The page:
Margreet Jacobs, or as most people know her, just Maja, is a presentation coach and public speaking trainer. Ever since a young girl, Maja has been attracted to being in front of a crowd, which at 4, consisted of her dolls and Mickey, her cat. Then, 30 years later she finds great passion in her career teaching people to be better in just that.

 

From academically specializing in journalism and Arabic languages, being a dance teacher, and acting as a sales consultant, she comes across Neuro-Linguistic Programming as well. It has been through this that she gains her obsession with learning about non-verbal communication. As friends would seek her guidance before presentations, she understood that she just hit the jackpot and that this is her calling.

 

She then has taken the leap in starting her own company, Stage Heroes, which focuses on coaching other speakers and delivering group training sessions for large companies in The Netherlands.

In this episode, we have a great talk about storytelling, neuro-linguistic programming, the common mistakes to avoid while presenting, breaking beliefs in the corporate presentation culture, virtual presentations, and do we always need PowerPoint.

Maja and StageHeroes

You need to know your subject matter. You really, really need to know it. What’s more, you need to be able to teach it and break it down in a way that’s entertaining because if it is dry and monotonous no one will watch it and complete the course.

Mistakes to avoid while presenting

She shares with us that the most common mistake her customers commit is the idea that a presentation always equals a PowerPoint slide deck.

Maja insists that a presentation is not just bullet points on a slide deck. It is working towards the goal you want to accomplish. First and foremost, it is about the behavior or the mindset that you want to change in your audience.

She also tells us that in corporate there is this big culture of PowerPoint or Keynote. But a PowerPoint may surprisingly make you less prepared because you are relying so much on the fact that everything is already on the slides.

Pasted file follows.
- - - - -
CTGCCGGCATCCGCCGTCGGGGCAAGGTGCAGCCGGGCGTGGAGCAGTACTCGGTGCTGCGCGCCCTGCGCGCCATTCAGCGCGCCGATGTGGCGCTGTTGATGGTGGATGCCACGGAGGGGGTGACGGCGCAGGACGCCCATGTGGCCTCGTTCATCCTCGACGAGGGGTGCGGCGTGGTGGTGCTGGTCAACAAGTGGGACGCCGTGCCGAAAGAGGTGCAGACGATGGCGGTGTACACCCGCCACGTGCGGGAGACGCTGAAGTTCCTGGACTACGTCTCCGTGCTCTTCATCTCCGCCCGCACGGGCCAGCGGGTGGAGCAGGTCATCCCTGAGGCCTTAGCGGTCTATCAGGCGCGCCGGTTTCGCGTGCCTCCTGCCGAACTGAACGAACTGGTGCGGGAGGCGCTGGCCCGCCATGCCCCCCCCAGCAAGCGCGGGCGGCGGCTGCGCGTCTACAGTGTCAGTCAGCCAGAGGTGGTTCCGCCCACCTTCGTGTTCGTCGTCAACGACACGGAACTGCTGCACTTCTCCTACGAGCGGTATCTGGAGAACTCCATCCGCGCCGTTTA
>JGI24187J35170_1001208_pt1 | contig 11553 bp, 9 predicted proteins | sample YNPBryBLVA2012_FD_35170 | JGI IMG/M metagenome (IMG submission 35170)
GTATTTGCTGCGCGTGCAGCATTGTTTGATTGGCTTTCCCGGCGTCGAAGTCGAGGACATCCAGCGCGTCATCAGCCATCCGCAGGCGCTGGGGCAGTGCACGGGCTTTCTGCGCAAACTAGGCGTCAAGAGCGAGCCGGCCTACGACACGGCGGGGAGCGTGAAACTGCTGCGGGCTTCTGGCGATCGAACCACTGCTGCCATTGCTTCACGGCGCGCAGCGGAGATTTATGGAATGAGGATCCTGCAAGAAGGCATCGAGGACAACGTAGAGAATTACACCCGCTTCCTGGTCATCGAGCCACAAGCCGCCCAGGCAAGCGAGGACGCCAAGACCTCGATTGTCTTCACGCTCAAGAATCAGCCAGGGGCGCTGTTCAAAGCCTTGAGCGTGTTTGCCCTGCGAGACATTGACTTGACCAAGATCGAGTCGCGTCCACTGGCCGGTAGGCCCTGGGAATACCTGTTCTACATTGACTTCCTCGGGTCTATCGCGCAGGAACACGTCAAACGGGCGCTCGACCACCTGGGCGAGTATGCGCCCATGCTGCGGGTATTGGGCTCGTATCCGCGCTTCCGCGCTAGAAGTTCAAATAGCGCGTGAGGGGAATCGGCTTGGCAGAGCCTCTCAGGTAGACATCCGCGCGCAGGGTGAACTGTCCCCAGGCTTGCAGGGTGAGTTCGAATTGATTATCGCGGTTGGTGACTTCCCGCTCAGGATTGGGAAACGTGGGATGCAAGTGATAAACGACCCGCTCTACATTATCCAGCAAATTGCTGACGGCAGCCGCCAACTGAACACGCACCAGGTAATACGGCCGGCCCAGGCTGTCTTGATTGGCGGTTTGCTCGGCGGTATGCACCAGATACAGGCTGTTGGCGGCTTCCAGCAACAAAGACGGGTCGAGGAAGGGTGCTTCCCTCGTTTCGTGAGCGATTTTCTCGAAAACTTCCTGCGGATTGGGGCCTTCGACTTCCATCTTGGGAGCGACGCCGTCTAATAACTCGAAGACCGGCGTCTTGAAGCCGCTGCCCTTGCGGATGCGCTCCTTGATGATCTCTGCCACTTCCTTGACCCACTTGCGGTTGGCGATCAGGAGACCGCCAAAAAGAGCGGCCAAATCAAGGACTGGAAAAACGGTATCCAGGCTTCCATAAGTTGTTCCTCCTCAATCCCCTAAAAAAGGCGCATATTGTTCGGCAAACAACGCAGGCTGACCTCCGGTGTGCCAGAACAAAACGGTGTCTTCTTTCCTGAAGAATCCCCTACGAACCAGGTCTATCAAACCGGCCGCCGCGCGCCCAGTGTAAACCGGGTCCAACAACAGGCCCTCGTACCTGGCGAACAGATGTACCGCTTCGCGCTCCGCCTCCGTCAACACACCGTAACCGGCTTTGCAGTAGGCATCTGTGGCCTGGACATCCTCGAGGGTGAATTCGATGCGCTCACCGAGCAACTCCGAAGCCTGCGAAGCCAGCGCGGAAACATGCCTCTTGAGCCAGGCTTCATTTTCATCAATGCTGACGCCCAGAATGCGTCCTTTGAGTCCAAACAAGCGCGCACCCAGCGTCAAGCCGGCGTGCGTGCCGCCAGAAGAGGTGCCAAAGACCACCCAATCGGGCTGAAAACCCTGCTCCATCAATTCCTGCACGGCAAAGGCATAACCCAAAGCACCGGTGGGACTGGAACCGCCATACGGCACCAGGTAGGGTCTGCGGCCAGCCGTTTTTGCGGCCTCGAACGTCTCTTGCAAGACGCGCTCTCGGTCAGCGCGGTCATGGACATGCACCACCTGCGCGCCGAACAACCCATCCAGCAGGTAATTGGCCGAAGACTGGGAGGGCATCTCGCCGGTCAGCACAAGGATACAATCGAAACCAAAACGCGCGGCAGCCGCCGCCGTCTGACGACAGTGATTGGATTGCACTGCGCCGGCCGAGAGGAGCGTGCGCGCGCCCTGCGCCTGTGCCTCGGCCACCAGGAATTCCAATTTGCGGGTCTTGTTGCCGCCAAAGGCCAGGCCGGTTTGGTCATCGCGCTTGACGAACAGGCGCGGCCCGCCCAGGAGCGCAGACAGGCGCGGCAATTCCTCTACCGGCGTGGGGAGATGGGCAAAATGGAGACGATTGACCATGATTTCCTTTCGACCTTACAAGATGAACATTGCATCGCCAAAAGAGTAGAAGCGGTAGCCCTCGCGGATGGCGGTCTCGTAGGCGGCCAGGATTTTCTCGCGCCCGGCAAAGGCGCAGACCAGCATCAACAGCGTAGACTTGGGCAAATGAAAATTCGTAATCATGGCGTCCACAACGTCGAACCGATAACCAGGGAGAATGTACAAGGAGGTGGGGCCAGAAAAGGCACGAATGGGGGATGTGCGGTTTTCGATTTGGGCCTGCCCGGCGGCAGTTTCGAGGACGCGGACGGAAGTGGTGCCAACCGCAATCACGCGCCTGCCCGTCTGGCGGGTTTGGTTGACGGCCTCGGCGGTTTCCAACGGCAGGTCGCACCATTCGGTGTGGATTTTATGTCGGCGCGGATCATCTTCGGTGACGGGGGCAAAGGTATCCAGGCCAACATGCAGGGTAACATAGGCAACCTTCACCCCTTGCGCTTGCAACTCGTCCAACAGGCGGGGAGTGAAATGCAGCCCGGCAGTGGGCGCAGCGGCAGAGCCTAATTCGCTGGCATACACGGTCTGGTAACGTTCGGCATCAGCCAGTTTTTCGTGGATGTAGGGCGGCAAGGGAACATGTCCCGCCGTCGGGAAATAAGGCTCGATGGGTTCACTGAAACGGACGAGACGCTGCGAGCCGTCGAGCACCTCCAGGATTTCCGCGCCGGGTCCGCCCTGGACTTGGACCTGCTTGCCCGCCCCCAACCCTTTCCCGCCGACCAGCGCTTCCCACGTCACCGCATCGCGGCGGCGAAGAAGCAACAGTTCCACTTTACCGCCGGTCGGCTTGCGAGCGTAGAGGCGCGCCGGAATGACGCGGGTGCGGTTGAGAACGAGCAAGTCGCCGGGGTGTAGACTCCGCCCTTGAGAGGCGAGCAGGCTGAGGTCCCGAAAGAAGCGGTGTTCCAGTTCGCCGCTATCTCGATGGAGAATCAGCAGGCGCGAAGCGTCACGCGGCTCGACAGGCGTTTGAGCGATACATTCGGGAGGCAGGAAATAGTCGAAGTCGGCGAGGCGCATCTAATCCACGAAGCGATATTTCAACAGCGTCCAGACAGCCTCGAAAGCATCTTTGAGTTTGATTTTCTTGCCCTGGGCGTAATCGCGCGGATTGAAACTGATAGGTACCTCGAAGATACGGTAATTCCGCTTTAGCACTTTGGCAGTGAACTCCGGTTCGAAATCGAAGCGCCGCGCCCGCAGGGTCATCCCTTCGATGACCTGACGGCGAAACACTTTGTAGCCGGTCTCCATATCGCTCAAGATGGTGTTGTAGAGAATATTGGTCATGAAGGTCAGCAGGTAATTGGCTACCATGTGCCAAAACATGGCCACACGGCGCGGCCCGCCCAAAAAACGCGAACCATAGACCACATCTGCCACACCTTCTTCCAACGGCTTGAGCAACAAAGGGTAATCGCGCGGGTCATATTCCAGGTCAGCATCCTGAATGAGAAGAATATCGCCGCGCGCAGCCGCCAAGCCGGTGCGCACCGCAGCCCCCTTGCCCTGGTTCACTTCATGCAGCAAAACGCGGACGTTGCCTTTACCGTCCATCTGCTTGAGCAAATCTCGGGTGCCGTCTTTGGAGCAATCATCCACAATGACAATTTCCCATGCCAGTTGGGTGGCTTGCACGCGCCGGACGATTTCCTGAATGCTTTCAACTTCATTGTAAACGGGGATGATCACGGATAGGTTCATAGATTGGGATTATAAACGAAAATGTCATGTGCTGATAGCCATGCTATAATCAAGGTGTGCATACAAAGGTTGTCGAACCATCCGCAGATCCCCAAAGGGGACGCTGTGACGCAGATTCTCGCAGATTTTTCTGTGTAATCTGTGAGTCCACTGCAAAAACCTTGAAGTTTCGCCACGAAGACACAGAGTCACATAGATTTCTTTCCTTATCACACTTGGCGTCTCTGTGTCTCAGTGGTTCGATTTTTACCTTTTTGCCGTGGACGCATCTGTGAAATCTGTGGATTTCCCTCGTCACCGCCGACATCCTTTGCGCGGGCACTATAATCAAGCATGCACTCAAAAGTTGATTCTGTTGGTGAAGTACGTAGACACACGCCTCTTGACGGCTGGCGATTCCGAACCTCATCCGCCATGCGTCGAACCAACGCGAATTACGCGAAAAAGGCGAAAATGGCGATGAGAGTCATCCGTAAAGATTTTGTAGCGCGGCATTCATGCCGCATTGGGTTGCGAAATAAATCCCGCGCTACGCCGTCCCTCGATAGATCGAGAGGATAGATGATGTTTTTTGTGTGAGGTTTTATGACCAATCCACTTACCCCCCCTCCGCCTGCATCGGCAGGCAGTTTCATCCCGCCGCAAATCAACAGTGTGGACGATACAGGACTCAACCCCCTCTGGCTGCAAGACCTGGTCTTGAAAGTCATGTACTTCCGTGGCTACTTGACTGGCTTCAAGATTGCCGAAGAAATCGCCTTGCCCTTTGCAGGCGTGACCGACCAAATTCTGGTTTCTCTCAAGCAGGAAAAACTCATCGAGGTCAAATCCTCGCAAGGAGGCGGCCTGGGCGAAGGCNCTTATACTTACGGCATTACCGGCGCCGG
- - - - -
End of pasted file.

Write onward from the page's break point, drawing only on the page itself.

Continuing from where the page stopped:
While presenting online, your presentation usually takes 90% of the screen. This way you become merely a voiceover and your audience looks at a static screen. And people wonder why the audience falls asleep often. You could just as well skip the presentation, this way you are freer in presenting in some situations.

So, what moving online changed for the public speaker and presenter

Margreet shares with us that online we feel like we do not have a connection because we do not know how people are responding. We feel like we are talking to a black void and struggle to keep even ourselves excited, let alone the audience excited.

Online presenting requires different skills that we need to develop as it is still an unnatural environment for us. “We need to fully redesign this online meeting etiquette,” says Maja.

The hardware bare necessities

Margreet advises companies to invest in cameras and microphones for their employees. It makes a big difference and sends a message to the audience that you take them seriously when you have good equipment.

If you do not want to improve without investing in hardware, then just invest time in delivering a good message. However, if you present online regularly you need to invest in proper equipment. The first impression still matters even more so online. People are inviting you into their home; there is nothing more intimate than that.

Also, we should focus on the things we can do online like making eye contact with a hundred people, which was not possible in real life. Take the advantages and use them to your benefit.

Talking online might not be easier, but some people feel safer, as having an online presence is not the same anxiety as speaking on a stage.

What you can do with NLP - Neuro-Linguistic Programming

You might not realize it, but a lot of what you say and how you say it can either make or break your presentation. Your audience is constantly reading between the lines to figure out how you feel about the presented topic and will inevitably judge your honesty and motivation.

Furthermore, the way we speak is heavily influenced by our subconscious mind by what is called “neuro-linguistic programming”. These are patterns of thinking that are deeply ingrained in our unconscious mind and are mostly involuntary.

According to Maja, our subconscious mind works hard to get us what we want, but it needs to be pointed in the right direction. She tells us that NLP is essentially a skill set of communication techniques, not only with others but also with ourselves. We hold ourselves back on many layers; NLP helps us understand our subconscious more.

Some people find it strange when she talks about NLP, but when she tells them her story, they start to understand and believe her. She shared with us that she used to be a procrastinator and a person who never finished anything. A brain looks to confirm what it already believes is true, so we naturally do not look at anything that could disapprove of our internal obstacles. She later realizes that she was afraid to fail which was why she would not finish anything. Then she has worked through that label successfully and said goodbye to it 6 years ago.

Resources

Connect with Margreet on her LinkedIn or check out her company StageHeroes.

Books mentioned in this episode are The Big Five for Life by John Strelecky and Confessions of a Public Speaker by Scott Berkun.

Listen to the full episode!